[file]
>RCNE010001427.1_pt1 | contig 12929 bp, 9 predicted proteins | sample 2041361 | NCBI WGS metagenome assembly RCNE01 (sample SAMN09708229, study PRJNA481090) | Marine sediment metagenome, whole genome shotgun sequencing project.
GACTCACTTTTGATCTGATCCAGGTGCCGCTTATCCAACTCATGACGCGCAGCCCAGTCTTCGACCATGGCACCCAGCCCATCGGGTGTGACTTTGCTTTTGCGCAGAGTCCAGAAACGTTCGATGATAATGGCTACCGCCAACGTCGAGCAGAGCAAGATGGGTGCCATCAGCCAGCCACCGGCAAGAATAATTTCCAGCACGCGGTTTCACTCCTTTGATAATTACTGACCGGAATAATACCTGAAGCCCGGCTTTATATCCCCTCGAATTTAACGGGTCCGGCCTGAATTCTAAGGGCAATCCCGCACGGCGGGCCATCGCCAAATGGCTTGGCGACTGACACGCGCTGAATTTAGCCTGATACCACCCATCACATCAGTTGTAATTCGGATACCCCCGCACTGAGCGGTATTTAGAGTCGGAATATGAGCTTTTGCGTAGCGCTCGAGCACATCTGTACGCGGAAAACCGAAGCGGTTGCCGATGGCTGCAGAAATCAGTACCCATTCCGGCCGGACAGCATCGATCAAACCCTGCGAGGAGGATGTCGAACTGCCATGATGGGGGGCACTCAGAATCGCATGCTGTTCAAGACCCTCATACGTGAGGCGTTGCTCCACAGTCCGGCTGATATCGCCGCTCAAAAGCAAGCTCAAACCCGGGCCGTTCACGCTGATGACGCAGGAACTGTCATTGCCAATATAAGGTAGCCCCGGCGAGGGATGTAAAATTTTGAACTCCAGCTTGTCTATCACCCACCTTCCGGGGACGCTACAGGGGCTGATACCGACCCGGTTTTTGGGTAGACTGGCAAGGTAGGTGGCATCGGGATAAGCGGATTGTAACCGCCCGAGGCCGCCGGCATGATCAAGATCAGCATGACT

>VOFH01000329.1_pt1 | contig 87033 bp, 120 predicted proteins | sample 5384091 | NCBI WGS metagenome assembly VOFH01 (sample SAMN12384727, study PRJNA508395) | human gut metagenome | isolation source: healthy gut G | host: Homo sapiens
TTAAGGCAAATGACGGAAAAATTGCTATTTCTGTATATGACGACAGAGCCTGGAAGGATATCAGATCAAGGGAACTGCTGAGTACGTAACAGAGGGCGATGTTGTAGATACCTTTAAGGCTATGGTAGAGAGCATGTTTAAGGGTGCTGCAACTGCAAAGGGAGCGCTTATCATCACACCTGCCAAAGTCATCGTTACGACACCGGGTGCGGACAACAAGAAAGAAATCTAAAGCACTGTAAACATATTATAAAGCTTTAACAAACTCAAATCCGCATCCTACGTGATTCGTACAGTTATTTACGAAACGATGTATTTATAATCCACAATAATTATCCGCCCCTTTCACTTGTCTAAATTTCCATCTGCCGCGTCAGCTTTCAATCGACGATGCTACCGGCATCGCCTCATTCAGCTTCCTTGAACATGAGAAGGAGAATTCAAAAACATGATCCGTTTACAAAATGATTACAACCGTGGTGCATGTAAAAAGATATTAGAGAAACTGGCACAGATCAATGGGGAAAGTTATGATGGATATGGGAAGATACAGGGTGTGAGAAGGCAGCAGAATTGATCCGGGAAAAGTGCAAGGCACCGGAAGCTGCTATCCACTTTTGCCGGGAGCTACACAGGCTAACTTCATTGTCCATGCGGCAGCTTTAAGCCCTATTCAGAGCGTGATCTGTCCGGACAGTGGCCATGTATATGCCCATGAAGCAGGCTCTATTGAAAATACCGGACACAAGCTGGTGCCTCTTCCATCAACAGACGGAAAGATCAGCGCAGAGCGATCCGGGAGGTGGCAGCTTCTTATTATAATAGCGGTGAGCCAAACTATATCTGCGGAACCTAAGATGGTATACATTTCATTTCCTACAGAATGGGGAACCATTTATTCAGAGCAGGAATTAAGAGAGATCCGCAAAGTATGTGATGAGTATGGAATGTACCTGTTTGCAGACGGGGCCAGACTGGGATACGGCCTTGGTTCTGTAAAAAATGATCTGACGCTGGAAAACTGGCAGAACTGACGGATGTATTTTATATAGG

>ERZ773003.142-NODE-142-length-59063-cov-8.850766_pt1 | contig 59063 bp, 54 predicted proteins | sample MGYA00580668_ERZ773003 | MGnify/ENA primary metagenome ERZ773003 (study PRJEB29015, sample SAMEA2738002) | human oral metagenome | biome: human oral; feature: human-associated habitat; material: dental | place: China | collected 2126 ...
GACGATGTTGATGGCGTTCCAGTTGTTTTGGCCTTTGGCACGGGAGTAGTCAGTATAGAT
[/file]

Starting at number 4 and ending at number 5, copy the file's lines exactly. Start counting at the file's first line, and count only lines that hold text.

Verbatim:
TTAAGGCAAATGACGGAAAAATTGCTATTTCTGTATATGACGACAGAGCCTGGAAGGATATCAGATCAAGGGAACTGCTGAGTACGTAACAGAGGGCGATGTTGTAGATACCTTTAAGGCTATGGTAGAGAGCATGTTTAAGGGTGCTGCAACTGCAAAGGGAGCGCTTATCATCACACCTGCCAAAGTCATCGTTACGACACCGGGTGCGGACAACAAGAAAGAAATCTAAAGCACTGTAAACATATTATAAAGCTTTAACAAACTCAAATCCGCATCCTACGTGATTCGTACAGTTATTTACGAAACGATGTATTTATAATCCACAATAATTATCCGCCCCTTTCACTTGTCTAAATTTCCATCTGCCGCGTCAGCTTTCAATCGACGATGCTACCGGCATCGCCTCATTCAGCTTCCTTGAACATGAGAAGGAGAATTCAAAAACATGATCCGTTTACAAAATGATTACAACCGTGGTGCATGTAAAAAGATATTAGAGAAACTGGCACAGATCAATGGGGAAAGTTATGATGGATATGGGAAGATACAGGGTGTGAGAAGGCAGCAGAATTGATCCGGGAAAAGTGCAAGGCACCGGAAGCTGCTATCCACTTTTGCCGGGAGCTACACAGGCTAACTTCATTGTCCATGCGGCAGCTTTAAGCCCTATTCAGAGCGTGATCTGTCCGGACAGTGGCCATGTATATGCCCATGAAGCAGGCTCTATTGAAAATACCGGACACAAGCTGGTGCCTCTTCCATCAACAGACGGAAAGATCAGCGCAGAGCGATCCGGGAGGTGGCAGCTTCTTATTATAATAGCGGTGAGCCAAACTATATCTGCGGAACCTAAGATGGTATACATTTCATTTCCTACAGAATGGGGAACCATTTATTCAGAGCAGGAATTAAGAGAGATCCGCAAAGTATGTGATGAGTATGGAATGTACCTGTTTGCAGACGGGGCCAGACTGGGATACGGCCTTGGTTCTGTAAAAAATGATCTGACGCTGGAAAACTGGCAGAACTGACGGATGTATTTTATATAGG

>ERZ773003.142-NODE-142-length-59063-cov-8.850766_pt1 | contig 59063 bp, 54 predicted proteins | sample MGYA00580668_ERZ773003 | MGnify/ENA primary metagenome ERZ773003 (study PRJEB29015, sample SAMEA2738002) | human oral metagenome | biome: human oral; feature: human-associated habitat; material: dental | place: China | collected 2126 ...